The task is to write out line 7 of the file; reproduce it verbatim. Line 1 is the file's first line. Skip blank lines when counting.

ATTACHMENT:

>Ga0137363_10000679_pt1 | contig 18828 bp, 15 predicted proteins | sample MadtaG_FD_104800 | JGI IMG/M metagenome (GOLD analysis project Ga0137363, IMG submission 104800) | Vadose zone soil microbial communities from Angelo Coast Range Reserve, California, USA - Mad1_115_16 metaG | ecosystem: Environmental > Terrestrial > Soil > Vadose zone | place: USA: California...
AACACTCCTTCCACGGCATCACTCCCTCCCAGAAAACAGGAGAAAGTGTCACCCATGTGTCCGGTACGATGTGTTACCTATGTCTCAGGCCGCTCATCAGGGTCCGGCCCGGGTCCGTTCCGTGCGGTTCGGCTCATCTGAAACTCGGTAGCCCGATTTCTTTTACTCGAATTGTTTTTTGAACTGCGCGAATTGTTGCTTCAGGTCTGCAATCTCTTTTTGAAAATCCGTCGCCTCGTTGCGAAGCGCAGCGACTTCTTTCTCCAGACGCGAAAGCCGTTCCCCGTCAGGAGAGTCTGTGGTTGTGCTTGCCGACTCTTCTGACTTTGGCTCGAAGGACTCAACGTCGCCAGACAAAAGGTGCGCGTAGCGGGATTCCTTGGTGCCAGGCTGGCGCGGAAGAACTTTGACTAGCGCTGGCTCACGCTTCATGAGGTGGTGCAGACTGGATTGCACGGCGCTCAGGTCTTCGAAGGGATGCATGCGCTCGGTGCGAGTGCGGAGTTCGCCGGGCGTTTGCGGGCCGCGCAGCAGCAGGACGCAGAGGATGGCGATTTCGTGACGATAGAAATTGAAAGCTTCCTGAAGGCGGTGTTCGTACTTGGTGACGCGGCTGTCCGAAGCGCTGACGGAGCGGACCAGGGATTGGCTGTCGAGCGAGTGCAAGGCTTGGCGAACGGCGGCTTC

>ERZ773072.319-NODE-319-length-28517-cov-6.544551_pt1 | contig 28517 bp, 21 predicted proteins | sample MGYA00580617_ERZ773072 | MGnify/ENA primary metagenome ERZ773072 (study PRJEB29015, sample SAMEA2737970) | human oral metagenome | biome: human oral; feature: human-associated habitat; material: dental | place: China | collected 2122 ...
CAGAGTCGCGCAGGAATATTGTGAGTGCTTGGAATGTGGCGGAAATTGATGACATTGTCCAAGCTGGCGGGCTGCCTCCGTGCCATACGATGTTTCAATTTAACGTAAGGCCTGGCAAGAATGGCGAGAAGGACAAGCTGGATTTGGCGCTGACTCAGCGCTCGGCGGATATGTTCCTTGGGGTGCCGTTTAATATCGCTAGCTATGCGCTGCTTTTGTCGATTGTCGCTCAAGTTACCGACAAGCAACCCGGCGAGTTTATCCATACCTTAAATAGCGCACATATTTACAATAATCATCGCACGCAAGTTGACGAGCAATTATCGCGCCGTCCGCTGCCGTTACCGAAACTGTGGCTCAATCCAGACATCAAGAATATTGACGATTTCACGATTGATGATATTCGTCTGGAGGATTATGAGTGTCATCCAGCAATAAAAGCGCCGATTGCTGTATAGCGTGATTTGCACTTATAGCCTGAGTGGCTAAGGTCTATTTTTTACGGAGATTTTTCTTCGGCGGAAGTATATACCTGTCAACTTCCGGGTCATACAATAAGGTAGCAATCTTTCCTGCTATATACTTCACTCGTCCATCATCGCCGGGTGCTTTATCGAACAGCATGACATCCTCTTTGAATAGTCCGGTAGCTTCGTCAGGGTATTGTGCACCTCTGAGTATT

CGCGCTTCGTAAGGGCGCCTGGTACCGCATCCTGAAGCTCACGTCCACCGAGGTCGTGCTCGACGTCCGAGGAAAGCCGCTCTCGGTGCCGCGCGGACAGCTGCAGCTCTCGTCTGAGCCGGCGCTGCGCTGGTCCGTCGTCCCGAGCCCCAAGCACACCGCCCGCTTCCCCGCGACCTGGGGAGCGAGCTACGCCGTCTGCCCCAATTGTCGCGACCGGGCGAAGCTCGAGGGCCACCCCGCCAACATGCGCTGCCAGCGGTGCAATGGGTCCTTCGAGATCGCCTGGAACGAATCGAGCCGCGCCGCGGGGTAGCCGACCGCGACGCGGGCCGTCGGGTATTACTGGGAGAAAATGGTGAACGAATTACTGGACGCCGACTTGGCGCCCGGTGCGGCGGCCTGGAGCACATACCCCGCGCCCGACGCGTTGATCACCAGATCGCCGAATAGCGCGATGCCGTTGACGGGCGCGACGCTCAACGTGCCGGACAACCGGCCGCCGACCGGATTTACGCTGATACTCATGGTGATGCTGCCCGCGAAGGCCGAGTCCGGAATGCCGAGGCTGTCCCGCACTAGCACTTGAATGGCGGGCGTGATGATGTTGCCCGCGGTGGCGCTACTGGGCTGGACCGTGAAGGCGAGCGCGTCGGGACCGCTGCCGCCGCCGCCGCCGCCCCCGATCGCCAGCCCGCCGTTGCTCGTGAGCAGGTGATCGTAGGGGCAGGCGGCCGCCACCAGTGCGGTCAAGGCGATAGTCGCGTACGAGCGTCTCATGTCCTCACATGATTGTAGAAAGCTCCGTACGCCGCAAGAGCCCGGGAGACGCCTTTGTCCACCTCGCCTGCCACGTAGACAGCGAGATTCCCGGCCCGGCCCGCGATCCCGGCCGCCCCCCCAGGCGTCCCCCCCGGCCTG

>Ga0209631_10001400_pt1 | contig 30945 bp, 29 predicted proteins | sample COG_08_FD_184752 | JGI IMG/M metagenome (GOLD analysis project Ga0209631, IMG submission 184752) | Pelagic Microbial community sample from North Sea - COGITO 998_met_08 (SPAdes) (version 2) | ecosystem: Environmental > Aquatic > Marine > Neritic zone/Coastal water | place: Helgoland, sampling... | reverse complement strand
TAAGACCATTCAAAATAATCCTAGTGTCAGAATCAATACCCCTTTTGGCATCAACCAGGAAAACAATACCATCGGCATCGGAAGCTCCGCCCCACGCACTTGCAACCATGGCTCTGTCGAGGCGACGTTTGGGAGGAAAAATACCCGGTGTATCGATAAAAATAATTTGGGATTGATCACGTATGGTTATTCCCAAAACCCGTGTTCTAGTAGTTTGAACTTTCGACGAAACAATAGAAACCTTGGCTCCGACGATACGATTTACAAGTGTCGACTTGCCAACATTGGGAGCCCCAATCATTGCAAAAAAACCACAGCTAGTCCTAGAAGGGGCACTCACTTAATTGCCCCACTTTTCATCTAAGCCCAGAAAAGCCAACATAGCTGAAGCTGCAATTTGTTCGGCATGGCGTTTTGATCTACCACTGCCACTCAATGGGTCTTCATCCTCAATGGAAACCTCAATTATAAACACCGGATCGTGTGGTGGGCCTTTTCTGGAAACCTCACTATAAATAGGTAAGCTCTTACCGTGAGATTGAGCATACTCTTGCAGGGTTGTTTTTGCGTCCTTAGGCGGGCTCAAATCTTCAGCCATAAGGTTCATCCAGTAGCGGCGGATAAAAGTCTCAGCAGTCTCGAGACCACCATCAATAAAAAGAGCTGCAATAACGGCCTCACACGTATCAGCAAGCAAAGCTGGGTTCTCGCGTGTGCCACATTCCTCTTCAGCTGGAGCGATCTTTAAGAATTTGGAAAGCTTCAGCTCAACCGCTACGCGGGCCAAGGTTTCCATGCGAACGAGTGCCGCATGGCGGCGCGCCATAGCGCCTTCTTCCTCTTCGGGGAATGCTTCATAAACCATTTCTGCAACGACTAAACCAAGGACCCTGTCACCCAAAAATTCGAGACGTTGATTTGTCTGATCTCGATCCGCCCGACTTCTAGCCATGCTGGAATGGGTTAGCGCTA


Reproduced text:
TAAGACCATTCAAAATAATCCTAGTGTCAGAATCAATACCCCTTTTGGCATCAACCAGGAAAACAATACCATCGGCATCGGAAGCTCCGCCCCACGCACTTGCAACCATGGCTCTGTCGAGGCGACGTTTGGGAGGAAAAATACCCGGTGTATCGATAAAAATAATTTGGGATTGATCACGTATGGTTATTCCCAAAACCCGTGTTCTAGTAGTTTGAACTTTCGACGAAACAATAGAAACCTTGGCTCCGACGATACGATTTACAAGTGTCGACTTGCCAACATTGGGAGCCCCAATCATTGCAAAAAAACCACAGCTAGTCCTAGAAGGGGCACTCACTTAATTGCCCCACTTTTCATCTAAGCCCAGAAAAGCCAACATAGCTGAAGCTGCAATTTGTTCGGCATGGCGTTTTGATCTACCACTGCCACTCAATGGGTCTTCATCCTCAATGGAAACCTCAATTATAAACACCGGATCGTGTGGTGGGCCTTTTCTGGAAACCTCACTATAAATAGGTAAGCTCTTACCGTGAGATTGAGCATACTCTTGCAGGGTTGTTTTTGCGTCCTTAGGCGGGCTCAAATCTTCAGCCATAAGGTTCATCCAGTAGCGGCGGATAAAAGTCTCAGCAGTCTCGAGACCACCATCAATAAAAAGAGCTGCAATAACGGCCTCACACGTATCAGCAAGCAAAGCTGGGTTCTCGCGTGTGCCACATTCCTCTTCAGCTGGAGCGATCTTTAAGAATTTGGAAAGCTTCAGCTCAACCGCTACGCGGGCCAAGGTTTCCATGCGAACGAGTGCCGCATGGCGGCGCGCCATAGCGCCTTCTTCCTCTTCGGGGAATGCTTCATAAACCATTTCTGCAACGACTAAACCAAGGACCCTGTCACCCAAAAATTCGAGACGTTGATTTGTCTGATCTCGATCCGCCCGACTTCTAGCCATGCTGGAATGGGTTAGCGCTA